A reader of the site left a comment on one of my entries a few months back informing me that The Girl Who Leapt Through Time was his favorite anime film ever. I hadn’t seen the film and was very anxious to view a film someone touted as being their favorite. I then learned that it was the winner of “Animation of the Year” at the 30th Annual Japanese Academy Awards. Needless to say, I scooped this film up immediately and gave it a watch. I found the characters to be entirely credible and likable, and the simply drawn figures were highly effective against the lush background artwork.
While riding her bike in town one day, the brakes on her bicycle fail to do their job at the last minute and she gets hit by a train. Much to her awe and confusion, she opens her eyes to find herself a minute before the accident happens, safe and sound. She comes to find out she has the ability to manipulate time. Like any seventeen year old she sets about changing important things, like improving her grades, preventing accidents and ensuring that her little sister doesn’t eat her pudding. But she soon realises that her actions have consequences and that changing the past is not a simple as it first seems.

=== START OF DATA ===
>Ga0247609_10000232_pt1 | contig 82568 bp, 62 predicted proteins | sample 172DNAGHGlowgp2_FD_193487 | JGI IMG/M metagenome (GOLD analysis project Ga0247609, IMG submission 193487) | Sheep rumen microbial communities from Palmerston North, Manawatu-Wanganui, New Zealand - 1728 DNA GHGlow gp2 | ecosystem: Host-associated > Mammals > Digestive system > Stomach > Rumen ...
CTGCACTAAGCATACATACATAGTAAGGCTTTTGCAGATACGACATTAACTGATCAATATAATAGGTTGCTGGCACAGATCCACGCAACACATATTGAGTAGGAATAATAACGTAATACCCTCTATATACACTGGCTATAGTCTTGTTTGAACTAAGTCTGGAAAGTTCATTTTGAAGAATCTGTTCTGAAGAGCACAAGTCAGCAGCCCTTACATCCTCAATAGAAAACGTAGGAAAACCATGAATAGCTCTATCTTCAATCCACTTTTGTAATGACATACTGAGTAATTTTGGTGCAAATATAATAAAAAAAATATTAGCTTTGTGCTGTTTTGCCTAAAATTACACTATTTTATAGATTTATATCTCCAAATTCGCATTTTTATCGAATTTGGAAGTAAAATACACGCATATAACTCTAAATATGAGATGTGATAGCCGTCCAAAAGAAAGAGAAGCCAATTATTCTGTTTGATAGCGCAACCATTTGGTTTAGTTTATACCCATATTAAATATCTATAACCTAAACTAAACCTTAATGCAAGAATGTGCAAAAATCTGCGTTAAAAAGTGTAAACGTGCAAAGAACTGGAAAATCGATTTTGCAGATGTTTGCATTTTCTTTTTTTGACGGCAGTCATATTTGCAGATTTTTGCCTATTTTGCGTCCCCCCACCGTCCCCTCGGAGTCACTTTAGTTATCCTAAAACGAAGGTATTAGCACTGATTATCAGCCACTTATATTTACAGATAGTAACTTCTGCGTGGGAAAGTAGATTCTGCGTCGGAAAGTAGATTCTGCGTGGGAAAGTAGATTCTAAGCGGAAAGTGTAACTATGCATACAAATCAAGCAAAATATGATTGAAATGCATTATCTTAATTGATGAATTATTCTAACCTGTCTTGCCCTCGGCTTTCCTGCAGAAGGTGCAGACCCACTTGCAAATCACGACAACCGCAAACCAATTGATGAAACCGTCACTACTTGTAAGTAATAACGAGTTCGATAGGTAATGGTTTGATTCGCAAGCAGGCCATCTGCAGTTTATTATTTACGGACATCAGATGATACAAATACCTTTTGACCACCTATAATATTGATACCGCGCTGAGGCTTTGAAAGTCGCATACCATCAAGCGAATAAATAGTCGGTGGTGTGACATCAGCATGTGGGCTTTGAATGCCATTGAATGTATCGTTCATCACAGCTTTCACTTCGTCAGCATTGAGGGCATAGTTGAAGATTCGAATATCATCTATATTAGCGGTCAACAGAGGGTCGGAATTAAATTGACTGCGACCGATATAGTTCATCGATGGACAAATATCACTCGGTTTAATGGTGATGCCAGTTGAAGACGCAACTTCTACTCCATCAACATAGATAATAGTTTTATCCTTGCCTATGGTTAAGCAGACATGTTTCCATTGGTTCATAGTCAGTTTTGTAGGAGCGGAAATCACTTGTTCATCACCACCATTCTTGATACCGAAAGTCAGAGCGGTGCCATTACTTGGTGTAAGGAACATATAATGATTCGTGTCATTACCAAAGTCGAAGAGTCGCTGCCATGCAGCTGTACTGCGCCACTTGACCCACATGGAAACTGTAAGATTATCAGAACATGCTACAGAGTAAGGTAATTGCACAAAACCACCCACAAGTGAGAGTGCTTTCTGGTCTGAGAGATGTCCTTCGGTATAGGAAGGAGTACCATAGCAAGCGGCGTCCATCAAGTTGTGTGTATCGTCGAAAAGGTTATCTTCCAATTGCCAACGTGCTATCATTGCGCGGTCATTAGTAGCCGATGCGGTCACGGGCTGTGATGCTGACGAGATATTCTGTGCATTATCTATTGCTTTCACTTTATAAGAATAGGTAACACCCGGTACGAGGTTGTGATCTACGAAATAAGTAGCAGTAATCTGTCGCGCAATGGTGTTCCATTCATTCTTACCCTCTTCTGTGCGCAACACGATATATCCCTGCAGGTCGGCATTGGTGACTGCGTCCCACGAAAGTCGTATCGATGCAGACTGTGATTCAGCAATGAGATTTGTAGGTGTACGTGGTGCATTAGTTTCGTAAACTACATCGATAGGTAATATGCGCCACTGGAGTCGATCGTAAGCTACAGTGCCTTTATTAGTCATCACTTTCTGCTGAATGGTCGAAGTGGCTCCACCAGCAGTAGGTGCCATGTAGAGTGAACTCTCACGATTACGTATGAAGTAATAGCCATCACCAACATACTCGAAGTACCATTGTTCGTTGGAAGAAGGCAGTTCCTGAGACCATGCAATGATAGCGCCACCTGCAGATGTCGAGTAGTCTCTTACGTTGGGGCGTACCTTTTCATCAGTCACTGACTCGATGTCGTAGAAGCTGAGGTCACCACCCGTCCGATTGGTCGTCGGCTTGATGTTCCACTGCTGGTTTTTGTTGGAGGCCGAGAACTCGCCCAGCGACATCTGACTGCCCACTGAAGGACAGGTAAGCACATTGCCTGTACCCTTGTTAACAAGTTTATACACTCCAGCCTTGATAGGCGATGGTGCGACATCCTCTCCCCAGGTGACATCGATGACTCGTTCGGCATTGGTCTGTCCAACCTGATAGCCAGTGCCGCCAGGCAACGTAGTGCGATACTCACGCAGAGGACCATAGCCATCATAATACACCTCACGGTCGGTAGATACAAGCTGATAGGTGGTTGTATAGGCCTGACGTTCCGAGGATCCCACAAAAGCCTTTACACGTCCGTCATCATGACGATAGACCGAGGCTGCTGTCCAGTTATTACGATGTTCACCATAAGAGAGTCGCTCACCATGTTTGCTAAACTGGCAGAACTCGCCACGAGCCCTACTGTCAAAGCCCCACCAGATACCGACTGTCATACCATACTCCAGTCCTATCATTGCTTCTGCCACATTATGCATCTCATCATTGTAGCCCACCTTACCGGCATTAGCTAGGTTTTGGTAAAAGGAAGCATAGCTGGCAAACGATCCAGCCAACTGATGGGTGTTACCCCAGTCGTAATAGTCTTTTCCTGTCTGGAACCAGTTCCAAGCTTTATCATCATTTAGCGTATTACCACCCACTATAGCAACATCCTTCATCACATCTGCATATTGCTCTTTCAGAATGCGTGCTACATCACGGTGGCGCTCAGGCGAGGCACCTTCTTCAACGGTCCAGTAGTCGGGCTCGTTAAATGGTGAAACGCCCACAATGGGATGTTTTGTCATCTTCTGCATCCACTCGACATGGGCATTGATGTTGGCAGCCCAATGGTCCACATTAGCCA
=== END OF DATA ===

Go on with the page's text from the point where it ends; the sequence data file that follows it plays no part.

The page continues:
She quickly finds that the more she tries to make things better, the worse they become and regrets having used her powers. The twist towards the end of the movie really drives the point home for her. The movie’s music is low-key and simple, helping set up that whole “slice of life” feeling. But, during a key point in the movie, one particular composition was able to effectively express desperation in the most emotionally charged way possible, adding poignancy to the scene’s dramatic outcome. If you’re an anime buff, sci-fi geek, or just want something a little unconventional with engaging and interesting concepts, this is a great choice.
I love blood and guts as much as the next guy, but I also love friendly and light-hearted anime and The Girl Who Leapt Through Time is a wholesome tale. However, while the movie verges toward both science fiction and romance, there’s a darker strain that runs throughout and creates a somber, decidedly adult tone. The movie leaves itself open for several possible endings, but the path it chooses doesn’t quite jive with the rest of the film. It feels slapped together at the end and it will probably leave you scratching your head with unanswered questions. Still, this is a wonderful, engaging film that deserved a slot in my library, as should yours.
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